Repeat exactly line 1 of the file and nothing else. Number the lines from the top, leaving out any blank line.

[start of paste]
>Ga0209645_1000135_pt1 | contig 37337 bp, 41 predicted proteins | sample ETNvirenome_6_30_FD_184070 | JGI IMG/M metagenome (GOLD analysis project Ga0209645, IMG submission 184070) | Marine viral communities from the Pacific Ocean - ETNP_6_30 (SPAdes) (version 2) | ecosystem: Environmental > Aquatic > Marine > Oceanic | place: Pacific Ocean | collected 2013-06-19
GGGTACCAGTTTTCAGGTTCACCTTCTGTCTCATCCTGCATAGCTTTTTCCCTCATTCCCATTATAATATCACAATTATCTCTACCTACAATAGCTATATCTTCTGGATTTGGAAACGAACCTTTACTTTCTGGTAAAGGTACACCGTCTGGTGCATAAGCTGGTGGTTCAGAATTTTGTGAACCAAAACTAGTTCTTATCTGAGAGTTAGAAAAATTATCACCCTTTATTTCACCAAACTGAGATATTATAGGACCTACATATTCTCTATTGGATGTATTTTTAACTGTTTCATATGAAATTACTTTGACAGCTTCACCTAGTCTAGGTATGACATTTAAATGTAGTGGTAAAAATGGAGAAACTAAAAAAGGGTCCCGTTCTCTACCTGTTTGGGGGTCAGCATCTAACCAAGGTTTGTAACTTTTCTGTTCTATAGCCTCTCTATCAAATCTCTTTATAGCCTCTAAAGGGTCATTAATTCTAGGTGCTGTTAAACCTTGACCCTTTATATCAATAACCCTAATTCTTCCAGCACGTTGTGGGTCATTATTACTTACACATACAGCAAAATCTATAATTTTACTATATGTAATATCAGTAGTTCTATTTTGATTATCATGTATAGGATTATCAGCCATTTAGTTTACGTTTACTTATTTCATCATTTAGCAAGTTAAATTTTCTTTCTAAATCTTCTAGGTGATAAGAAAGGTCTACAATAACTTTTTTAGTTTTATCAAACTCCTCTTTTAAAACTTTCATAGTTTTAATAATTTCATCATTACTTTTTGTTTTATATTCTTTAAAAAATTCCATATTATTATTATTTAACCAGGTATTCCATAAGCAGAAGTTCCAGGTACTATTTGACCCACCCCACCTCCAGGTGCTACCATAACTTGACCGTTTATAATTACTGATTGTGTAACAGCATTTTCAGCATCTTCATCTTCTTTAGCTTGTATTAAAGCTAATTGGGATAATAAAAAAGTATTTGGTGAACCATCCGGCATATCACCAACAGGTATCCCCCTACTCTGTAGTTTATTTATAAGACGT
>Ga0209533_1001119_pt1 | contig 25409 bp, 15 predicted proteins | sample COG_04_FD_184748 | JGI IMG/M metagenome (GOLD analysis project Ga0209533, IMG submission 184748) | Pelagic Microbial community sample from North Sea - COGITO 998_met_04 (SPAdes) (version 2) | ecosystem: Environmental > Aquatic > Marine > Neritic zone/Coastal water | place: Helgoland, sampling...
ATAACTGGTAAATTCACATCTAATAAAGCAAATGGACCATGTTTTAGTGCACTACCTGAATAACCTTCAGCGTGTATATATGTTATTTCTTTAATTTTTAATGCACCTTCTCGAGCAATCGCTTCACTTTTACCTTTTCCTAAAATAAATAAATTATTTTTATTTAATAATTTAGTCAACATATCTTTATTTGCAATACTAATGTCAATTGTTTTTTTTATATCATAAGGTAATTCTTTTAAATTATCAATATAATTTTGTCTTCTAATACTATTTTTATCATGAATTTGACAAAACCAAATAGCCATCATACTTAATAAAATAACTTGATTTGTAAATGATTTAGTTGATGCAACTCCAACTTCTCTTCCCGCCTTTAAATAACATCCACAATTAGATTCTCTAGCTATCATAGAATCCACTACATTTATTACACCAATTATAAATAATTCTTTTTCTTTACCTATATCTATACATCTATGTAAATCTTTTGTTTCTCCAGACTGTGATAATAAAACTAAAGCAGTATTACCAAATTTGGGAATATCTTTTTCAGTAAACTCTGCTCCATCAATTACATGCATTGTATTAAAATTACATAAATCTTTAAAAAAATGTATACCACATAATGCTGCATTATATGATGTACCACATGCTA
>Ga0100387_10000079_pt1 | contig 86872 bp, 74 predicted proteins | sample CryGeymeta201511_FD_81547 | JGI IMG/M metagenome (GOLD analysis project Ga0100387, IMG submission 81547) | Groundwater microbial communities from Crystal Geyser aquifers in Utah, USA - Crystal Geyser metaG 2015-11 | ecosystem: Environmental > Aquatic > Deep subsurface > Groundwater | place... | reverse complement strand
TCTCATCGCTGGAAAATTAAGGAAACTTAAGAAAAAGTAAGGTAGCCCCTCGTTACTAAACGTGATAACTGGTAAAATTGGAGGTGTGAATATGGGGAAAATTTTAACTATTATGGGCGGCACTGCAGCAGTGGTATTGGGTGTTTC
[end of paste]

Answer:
>Ga0209645_1000135_pt1 | contig 37337 bp, 41 predicted proteins | sample ETNvirenome_6_30_FD_184070 | JGI IMG/M metagenome (GOLD analysis project Ga0209645, IMG submission 184070) | Marine viral communities from the Pacific Ocean - ETNP_6_30 (SPAdes) (version 2) | ecosystem: Environmental > Aquatic > Marine > Oceanic | place: Pacific Ocean | collected 2013-06-19